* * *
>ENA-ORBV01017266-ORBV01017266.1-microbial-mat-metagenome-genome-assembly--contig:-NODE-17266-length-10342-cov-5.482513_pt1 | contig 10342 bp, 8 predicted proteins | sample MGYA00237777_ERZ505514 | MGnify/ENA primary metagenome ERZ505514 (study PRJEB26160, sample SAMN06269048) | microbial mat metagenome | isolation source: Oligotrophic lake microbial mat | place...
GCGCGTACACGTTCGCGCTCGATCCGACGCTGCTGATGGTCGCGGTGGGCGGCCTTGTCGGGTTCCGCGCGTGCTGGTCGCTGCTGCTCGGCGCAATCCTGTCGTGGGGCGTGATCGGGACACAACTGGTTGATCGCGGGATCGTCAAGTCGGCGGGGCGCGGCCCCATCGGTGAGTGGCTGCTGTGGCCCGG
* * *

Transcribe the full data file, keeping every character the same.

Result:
>ENA-ORBV01017266-ORBV01017266.1-microbial-mat-metagenome-genome-assembly--contig:-NODE-17266-length-10342-cov-5.482513_pt1 | contig 10342 bp, 8 predicted proteins | sample MGYA00237777_ERZ505514 | MGnify/ENA primary metagenome ERZ505514 (study PRJEB26160, sample SAMN06269048) | microbial mat metagenome | isolation source: Oligotrophic lake microbial mat | place...
GCGCGTACACGTTCGCGCTCGATCCGACGCTGCTGATGGTCGCGGTGGGCGGCCTTGTCGGGTTCCGCGCGTGCTGGTCGCTGCTGCTCGGCGCAATCCTGTCGTGGGGCGTGATCGGGACACAACTGGTTGATCGCGGGATCGTCAAGTCGGCGGGGCGCGGCCCCATCGGTGAGTGGCTGCTGTGGCCCGG